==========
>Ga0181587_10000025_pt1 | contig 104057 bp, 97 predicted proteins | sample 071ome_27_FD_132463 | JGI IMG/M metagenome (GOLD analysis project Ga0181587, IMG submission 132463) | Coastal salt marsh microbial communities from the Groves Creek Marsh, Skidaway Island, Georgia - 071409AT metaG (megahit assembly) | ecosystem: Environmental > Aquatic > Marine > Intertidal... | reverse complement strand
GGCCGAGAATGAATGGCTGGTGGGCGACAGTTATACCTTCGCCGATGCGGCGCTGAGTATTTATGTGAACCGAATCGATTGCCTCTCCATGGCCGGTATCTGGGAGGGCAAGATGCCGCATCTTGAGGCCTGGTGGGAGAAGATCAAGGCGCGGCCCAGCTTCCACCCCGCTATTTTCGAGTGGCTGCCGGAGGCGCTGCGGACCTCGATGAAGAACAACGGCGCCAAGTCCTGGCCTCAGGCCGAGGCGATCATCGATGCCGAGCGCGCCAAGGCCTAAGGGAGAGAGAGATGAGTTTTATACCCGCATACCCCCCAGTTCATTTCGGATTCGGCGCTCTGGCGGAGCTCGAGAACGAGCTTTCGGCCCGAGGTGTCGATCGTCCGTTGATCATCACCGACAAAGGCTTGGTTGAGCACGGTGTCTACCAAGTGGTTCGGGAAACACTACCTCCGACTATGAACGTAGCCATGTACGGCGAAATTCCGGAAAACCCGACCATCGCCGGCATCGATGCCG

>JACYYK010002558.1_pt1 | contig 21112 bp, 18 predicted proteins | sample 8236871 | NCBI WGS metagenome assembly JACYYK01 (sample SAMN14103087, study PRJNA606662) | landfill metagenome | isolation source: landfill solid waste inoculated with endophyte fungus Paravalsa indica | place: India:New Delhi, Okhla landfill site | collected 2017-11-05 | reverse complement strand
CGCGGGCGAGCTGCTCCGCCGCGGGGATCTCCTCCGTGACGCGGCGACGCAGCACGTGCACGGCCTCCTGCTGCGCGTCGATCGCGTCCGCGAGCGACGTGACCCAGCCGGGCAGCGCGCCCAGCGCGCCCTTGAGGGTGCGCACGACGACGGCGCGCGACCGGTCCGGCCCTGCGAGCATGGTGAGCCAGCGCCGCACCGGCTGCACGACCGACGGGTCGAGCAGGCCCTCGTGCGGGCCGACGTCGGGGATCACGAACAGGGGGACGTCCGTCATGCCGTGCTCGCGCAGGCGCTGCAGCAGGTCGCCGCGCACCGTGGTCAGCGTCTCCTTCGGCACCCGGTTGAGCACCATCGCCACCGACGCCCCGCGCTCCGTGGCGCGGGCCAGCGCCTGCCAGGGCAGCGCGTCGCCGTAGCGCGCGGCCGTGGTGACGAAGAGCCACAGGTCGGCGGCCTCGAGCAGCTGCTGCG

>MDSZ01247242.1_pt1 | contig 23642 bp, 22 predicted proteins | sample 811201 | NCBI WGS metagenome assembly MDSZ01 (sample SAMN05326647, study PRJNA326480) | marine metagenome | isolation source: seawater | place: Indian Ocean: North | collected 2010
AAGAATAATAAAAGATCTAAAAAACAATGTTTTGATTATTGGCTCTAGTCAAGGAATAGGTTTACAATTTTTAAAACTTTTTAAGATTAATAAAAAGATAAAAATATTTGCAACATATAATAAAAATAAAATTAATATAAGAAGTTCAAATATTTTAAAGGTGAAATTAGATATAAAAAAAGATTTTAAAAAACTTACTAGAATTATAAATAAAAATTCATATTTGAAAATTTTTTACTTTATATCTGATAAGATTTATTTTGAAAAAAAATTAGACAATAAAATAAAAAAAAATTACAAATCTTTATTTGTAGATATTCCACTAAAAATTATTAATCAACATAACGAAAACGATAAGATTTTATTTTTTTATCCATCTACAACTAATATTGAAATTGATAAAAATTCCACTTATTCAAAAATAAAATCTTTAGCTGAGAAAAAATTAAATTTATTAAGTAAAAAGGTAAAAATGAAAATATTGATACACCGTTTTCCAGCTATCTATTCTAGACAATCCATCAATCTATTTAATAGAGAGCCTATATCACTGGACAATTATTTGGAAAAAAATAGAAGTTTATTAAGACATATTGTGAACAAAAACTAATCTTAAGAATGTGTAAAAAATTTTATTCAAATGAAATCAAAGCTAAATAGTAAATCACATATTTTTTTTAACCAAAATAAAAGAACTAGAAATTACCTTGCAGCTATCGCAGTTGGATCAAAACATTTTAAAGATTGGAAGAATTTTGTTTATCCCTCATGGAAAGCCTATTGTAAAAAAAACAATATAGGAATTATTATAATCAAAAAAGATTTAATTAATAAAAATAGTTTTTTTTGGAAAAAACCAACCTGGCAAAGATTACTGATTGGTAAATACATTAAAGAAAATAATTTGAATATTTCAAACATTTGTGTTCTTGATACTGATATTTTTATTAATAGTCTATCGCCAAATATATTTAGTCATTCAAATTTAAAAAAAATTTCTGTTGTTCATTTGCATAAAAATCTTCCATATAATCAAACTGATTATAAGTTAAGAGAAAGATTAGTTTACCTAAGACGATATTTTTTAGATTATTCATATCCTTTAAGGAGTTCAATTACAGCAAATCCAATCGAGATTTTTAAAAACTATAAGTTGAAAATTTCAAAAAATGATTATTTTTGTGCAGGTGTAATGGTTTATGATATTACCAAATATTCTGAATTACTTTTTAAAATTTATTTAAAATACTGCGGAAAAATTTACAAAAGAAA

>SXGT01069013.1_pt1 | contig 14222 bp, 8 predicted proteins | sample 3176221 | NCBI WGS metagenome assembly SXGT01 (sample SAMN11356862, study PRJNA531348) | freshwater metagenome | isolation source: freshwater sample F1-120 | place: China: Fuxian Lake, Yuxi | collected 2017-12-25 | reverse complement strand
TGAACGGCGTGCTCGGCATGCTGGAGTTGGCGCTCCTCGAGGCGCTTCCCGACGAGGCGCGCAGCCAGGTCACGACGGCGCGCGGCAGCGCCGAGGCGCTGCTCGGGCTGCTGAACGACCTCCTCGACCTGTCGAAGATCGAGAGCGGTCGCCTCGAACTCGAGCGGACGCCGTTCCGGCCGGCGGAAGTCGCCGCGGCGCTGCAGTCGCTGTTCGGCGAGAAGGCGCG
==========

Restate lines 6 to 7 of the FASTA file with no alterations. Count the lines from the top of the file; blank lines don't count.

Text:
AAGAATAATAAAAGATCTAAAAAACAATGTTTTGATTATTGGCTCTAGTCAAGGAATAGGTTTACAATTTTTAAAACTTTTTAAGATTAATAAAAAGATAAAAATATTTGCAACATATAATAAAAATAAAATTAATATAAGAAGTTCAAATATTTTAAAGGTGAAATTAGATATAAAAAAAGATTTTAAAAAACTTACTAGAATTATAAATAAAAATTCATATTTGAAAATTTTTTACTTTATATCTGATAAGATTTATTTTGAAAAAAAATTAGACAATAAAATAAAAAAAAATTACAAATCTTTATTTGTAGATATTCCACTAAAAATTATTAATCAACATAACGAAAACGATAAGATTTTATTTTTTTATCCATCTACAACTAATATTGAAATTGATAAAAATTCCACTTATTCAAAAATAAAATCTTTAGCTGAGAAAAAATTAAATTTATTAAGTAAAAAGGTAAAAATGAAAATATTGATACACCGTTTTCCAGCTATCTATTCTAGACAATCCATCAATCTATTTAATAGAGAGCCTATATCACTGGACAATTATTTGGAAAAAAATAGAAGTTTATTAAGACATATTGTGAACAAAAACTAATCTTAAGAATGTGTAAAAAATTTTATTCAAATGAAATCAAAGCTAAATAGTAAATCACATATTTTTTTTAACCAAAATAAAAGAACTAGAAATTACCTTGCAGCTATCGCAGTTGGATCAAAACATTTTAAAGATTGGAAGAATTTTGTTTATCCCTCATGGAAAGCCTATTGTAAAAAAAACAATATAGGAATTATTATAATCAAAAAAGATTTAATTAATAAAAATAGTTTTTTTTGGAAAAAACCAACCTGGCAAAGATTACTGATTGGTAAATACATTAAAGAAAATAATTTGAATATTTCAAACATTTGTGTTCTTGATACTGATATTTTTATTAATAGTCTATCGCCAAATATATTTAGTCATTCAAATTTAAAAAAAATTTCTGTTGTTCATTTGCATAAAAATCTTCCATATAATCAAACTGATTATAAGTTAAGAGAAAGATTAGTTTACCTAAGACGATATTTTTTAGATTATTCATATCCTTTAAGGAGTTCAATTACAGCAAATCCAATCGAGATTTTTAAAAACTATAAGTTGAAAATTTCAAAAAATGATTATTTTTGTGCAGGTGTAATGGTTTATGATATTACCAAATATTCTGAATTACTTTTTAAAATTTATTTAAAATACTGCGGAAAAATTTACAAAAGAAA

>SXGT01069013.1_pt1 | contig 14222 bp, 8 predicted proteins | sample 3176221 | NCBI WGS metagenome assembly SXGT01 (sample SAMN11356862, study PRJNA531348) | freshwater metagenome | isolation source: freshwater sample F1-120 | place: China: Fuxian Lake, Yuxi | collected 2017-12-25 | reverse complement strand